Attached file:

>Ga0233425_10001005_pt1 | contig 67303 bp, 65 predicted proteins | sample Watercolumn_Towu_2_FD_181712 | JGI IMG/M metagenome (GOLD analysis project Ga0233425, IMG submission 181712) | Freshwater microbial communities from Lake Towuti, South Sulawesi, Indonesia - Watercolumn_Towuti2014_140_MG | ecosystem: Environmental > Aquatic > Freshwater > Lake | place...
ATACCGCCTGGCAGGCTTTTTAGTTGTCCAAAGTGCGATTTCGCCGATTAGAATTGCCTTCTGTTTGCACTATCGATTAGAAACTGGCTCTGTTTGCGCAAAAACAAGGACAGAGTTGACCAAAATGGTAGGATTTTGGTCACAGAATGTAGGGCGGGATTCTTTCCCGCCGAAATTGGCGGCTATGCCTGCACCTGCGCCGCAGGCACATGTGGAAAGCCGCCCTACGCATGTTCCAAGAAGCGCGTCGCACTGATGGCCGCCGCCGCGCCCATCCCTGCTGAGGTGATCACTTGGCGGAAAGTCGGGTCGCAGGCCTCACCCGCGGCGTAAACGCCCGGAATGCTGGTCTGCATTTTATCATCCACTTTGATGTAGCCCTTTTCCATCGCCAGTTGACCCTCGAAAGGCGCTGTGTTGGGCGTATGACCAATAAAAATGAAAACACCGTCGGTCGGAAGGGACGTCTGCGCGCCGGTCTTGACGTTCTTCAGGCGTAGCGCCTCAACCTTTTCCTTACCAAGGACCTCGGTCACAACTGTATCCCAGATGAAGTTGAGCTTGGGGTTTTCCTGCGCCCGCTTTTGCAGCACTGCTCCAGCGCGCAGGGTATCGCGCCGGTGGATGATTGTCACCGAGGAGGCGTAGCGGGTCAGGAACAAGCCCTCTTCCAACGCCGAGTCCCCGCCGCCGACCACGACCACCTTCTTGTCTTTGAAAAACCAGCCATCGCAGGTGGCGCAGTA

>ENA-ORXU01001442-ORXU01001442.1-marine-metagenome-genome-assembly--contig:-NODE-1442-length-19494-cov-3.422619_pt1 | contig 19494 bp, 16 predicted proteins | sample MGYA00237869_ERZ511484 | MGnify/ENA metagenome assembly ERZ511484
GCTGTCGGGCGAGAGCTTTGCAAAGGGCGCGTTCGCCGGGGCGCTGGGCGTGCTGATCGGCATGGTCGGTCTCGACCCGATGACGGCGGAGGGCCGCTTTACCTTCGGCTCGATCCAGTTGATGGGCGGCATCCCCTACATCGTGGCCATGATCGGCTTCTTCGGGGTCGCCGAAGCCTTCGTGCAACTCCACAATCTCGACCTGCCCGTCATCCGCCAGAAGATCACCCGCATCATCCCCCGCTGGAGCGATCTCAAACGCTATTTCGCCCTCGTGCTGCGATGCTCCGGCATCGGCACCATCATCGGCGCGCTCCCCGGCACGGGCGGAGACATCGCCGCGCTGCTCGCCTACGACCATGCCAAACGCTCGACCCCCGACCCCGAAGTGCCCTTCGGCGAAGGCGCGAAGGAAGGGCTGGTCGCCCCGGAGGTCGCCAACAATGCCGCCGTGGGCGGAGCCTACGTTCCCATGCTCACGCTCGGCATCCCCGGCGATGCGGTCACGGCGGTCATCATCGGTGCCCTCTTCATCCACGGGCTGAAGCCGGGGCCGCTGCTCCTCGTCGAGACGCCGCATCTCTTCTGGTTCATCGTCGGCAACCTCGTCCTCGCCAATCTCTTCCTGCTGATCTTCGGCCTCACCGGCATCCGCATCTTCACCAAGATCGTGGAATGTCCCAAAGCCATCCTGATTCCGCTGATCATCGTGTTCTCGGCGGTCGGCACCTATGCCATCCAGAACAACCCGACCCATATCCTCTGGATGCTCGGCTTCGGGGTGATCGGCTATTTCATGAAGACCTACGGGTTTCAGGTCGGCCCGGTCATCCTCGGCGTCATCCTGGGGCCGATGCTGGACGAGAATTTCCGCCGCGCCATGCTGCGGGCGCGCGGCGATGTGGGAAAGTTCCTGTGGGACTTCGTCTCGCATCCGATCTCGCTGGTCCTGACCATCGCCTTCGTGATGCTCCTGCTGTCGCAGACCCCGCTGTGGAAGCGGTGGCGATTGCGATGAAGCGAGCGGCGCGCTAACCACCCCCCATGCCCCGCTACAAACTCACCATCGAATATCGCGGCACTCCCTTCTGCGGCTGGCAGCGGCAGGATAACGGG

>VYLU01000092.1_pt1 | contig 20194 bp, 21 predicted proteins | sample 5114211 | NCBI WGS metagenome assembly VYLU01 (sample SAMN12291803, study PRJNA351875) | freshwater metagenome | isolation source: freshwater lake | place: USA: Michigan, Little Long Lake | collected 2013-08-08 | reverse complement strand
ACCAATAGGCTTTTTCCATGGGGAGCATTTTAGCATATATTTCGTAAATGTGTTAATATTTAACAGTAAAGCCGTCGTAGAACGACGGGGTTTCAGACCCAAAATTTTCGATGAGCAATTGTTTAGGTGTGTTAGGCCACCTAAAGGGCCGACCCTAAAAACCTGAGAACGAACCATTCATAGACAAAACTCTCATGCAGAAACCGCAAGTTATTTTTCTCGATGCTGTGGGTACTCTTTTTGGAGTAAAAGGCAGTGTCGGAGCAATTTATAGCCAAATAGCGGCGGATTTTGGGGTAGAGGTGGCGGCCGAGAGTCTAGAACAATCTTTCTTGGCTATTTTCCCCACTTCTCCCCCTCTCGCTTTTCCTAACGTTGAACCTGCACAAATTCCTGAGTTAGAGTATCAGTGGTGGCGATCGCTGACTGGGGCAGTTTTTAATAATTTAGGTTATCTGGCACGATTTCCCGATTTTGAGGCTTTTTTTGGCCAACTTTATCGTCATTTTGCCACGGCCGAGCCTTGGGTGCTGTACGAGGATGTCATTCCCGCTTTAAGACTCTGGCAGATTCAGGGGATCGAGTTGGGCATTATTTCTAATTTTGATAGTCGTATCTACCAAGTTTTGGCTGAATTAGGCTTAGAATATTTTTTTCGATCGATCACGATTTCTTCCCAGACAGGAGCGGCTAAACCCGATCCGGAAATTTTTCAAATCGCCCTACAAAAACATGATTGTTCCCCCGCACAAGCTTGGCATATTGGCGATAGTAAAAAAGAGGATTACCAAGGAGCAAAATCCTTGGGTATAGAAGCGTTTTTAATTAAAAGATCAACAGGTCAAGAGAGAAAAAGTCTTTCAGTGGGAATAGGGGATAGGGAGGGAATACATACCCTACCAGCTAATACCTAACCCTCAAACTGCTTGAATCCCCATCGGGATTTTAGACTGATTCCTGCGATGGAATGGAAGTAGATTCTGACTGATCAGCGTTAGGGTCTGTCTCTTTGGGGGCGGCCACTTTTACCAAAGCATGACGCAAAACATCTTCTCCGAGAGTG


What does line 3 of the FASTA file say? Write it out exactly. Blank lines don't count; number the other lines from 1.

>ENA-ORXU01001442-ORXU01001442.1-marine-metagenome-genome-assembly--contig:-NODE-1442-length-19494-cov-3.422619_pt1 | contig 19494 bp, 16 predicted proteins | sample MGYA00237869_ERZ511484 | MGnify/ENA metagenome assembly ERZ511484